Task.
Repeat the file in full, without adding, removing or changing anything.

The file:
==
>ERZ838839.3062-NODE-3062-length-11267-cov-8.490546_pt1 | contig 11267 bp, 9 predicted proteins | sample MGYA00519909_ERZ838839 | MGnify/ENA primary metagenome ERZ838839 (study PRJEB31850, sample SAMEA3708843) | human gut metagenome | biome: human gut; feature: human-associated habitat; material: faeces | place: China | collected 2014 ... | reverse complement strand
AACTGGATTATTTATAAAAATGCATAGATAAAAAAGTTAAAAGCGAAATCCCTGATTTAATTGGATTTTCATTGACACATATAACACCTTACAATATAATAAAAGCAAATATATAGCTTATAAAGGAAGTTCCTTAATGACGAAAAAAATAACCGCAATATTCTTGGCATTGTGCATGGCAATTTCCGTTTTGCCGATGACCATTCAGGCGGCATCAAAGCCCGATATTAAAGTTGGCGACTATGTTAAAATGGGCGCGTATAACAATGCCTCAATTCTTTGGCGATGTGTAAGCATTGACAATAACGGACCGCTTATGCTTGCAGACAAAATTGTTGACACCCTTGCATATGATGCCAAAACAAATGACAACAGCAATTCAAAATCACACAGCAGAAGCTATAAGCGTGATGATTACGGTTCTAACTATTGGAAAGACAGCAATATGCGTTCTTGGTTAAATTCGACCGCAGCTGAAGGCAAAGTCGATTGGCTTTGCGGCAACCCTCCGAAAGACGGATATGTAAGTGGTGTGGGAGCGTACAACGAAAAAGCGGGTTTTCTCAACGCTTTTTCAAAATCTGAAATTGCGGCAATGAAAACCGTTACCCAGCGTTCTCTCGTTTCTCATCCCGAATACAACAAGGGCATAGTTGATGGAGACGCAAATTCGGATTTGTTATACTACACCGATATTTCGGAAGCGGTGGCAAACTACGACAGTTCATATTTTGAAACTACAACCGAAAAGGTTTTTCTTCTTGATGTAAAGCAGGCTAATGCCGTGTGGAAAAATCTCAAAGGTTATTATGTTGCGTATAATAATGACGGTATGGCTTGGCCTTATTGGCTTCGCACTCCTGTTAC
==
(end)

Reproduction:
>ERZ838839.3062-NODE-3062-length-11267-cov-8.490546_pt1 | contig 11267 bp, 9 predicted proteins | sample MGYA00519909_ERZ838839 | MGnify/ENA primary metagenome ERZ838839 (study PRJEB31850, sample SAMEA3708843) | human gut metagenome | biome: human gut; feature: human-associated habitat; material: faeces | place: China | collected 2014 ... | reverse complement strand
AACTGGATTATTTATAAAAATGCATAGATAAAAAAGTTAAAAGCGAAATCCCTGATTTAATTGGATTTTCATTGACACATATAACACCTTACAATATAATAAAAGCAAATATATAGCTTATAAAGGAAGTTCCTTAATGACGAAAAAAATAACCGCAATATTCTTGGCATTGTGCATGGCAATTTCCGTTTTGCCGATGACCATTCAGGCGGCATCAAAGCCCGATATTAAAGTTGGCGACTATGTTAAAATGGGCGCGTATAACAATGCCTCAATTCTTTGGCGATGTGTAAGCATTGACAATAACGGACCGCTTATGCTTGCAGACAAAATTGTTGACACCCTTGCATATGATGCCAAAACAAATGACAACAGCAATTCAAAATCACACAGCAGAAGCTATAAGCGTGATGATTACGGTTCTAACTATTGGAAAGACAGCAATATGCGTTCTTGGTTAAATTCGACCGCAGCTGAAGGCAAAGTCGATTGGCTTTGCGGCAACCCTCCGAAAGACGGATATGTAAGTGGTGTGGGAGCGTACAACGAAAAAGCGGGTTTTCTCAACGCTTTTTCAAAATCTGAAATTGCGGCAATGAAAACCGTTACCCAGCGTTCTCTCGTTTCTCATCCCGAATACAACAAGGGCATAGTTGATGGAGACGCAAATTCGGATTTGTTATACTACACCGATATTTCGGAAGCGGTGGCAAACTACGACAGTTCATATTTTGAAACTACAACCGAAAAGGTTTTTCTTCTTGATGTAAAGCAGGCTAATGCCGTGTGGAAAAATCTCAAAGGTTATTATGTTGCGTATAATAATGACGGTATGGCTTGGCCTTATTGGCTTCGCACTCCTGTTAC